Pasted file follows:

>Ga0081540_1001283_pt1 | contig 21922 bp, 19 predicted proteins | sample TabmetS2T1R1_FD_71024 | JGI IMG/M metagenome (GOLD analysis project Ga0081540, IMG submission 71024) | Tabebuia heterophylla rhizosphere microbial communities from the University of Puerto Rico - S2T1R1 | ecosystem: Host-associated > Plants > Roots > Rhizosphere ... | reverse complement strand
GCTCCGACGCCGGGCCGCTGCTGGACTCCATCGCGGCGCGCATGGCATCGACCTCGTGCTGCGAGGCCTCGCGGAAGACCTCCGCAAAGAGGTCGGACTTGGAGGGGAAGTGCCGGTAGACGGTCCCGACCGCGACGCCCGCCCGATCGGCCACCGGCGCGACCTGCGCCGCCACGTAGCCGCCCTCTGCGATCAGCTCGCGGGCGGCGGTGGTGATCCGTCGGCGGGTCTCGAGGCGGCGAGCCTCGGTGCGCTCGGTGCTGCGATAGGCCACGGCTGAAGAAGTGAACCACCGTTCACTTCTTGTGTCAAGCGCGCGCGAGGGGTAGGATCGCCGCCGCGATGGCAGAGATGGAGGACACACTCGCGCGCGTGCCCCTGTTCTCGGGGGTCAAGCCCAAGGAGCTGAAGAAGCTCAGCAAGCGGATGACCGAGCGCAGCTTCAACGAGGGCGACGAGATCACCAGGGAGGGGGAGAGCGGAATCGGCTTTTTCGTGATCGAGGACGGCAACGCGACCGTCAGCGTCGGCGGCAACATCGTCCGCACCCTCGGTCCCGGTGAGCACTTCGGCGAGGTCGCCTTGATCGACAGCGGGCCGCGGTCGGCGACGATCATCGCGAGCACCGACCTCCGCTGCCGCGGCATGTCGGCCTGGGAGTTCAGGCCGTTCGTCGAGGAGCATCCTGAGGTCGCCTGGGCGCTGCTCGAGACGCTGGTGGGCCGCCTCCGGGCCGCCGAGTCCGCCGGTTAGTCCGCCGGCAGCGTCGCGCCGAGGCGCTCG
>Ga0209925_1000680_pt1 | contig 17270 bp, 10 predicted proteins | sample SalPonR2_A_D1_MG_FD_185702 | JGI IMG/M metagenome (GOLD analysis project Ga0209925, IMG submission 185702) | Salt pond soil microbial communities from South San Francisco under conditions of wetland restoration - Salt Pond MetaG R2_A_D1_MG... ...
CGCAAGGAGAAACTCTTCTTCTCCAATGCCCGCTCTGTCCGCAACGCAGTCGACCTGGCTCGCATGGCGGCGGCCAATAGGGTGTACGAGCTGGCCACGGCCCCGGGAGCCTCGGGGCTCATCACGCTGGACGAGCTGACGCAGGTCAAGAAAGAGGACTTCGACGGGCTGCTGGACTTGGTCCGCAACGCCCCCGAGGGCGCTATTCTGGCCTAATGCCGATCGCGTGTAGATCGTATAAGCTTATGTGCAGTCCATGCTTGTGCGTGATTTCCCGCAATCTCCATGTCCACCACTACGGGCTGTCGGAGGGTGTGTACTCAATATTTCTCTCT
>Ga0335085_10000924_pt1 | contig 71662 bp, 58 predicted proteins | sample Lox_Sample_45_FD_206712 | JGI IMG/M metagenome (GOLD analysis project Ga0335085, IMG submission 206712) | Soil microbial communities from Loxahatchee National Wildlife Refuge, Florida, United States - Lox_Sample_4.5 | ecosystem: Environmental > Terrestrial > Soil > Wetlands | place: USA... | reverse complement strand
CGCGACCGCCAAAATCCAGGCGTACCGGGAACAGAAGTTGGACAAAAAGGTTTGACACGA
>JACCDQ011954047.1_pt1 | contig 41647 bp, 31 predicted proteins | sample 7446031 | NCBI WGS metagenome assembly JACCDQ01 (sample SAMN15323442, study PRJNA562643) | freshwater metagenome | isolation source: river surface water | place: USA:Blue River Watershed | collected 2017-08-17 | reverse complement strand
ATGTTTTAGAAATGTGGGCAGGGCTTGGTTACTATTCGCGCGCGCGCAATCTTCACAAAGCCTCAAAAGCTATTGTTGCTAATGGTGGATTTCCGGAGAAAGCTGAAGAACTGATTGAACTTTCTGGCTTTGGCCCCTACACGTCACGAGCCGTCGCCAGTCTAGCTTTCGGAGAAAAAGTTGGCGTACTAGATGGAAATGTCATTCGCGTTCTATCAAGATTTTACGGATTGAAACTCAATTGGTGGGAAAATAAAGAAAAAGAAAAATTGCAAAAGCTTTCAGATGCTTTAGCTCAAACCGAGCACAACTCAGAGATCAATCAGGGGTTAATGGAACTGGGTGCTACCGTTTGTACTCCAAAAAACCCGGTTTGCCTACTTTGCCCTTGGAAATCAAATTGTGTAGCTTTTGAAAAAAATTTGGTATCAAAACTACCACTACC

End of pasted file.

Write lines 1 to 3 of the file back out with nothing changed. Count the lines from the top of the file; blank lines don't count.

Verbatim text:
>Ga0081540_1001283_pt1 | contig 21922 bp, 19 predicted proteins | sample TabmetS2T1R1_FD_71024 | JGI IMG/M metagenome (GOLD analysis project Ga0081540, IMG submission 71024) | Tabebuia heterophylla rhizosphere microbial communities from the University of Puerto Rico - S2T1R1 | ecosystem: Host-associated > Plants > Roots > Rhizosphere ... | reverse complement strand
GCTCCGACGCCGGGCCGCTGCTGGACTCCATCGCGGCGCGCATGGCATCGACCTCGTGCTGCGAGGCCTCGCGGAAGACCTCCGCAAAGAGGTCGGACTTGGAGGGGAAGTGCCGGTAGACGGTCCCGACCGCGACGCCCGCCCGATCGGCCACCGGCGCGACCTGCGCCGCCACGTAGCCGCCCTCTGCGATCAGCTCGCGGGCGGCGGTGGTGATCCGTCGGCGGGTCTCGAGGCGGCGAGCCTCGGTGCGCTCGGTGCTGCGATAGGCCACGGCTGAAGAAGTGAACCACCGTTCACTTCTTGTGTCAAGCGCGCGCGAGGGGTAGGATCGCCGCCGCGATGGCAGAGATGGAGGACACACTCGCGCGCGTGCCCCTGTTCTCGGGGGTCAAGCCCAAGGAGCTGAAGAAGCTCAGCAAGCGGATGACCGAGCGCAGCTTCAACGAGGGCGACGAGATCACCAGGGAGGGGGAGAGCGGAATCGGCTTTTTCGTGATCGAGGACGGCAACGCGACCGTCAGCGTCGGCGGCAACATCGTCCGCACCCTCGGTCCCGGTGAGCACTTCGGCGAGGTCGCCTTGATCGACAGCGGGCCGCGGTCGGCGACGATCATCGCGAGCACCGACCTCCGCTGCCGCGGCATGTCGGCCTGGGAGTTCAGGCCGTTCGTCGAGGAGCATCCTGAGGTCGCCTGGGCGCTGCTCGAGACGCTGGTGGGCCGCCTCCGGGCCGCCGAGTCCGCCGGTTAGTCCGCCGGCAGCGTCGCGCCGAGGCGCTCG
>Ga0209925_1000680_pt1 | contig 17270 bp, 10 predicted proteins | sample SalPonR2_A_D1_MG_FD_185702 | JGI IMG/M metagenome (GOLD analysis project Ga0209925, IMG submission 185702) | Salt pond soil microbial communities from South San Francisco under conditions of wetland restoration - Salt Pond MetaG R2_A_D1_MG... ...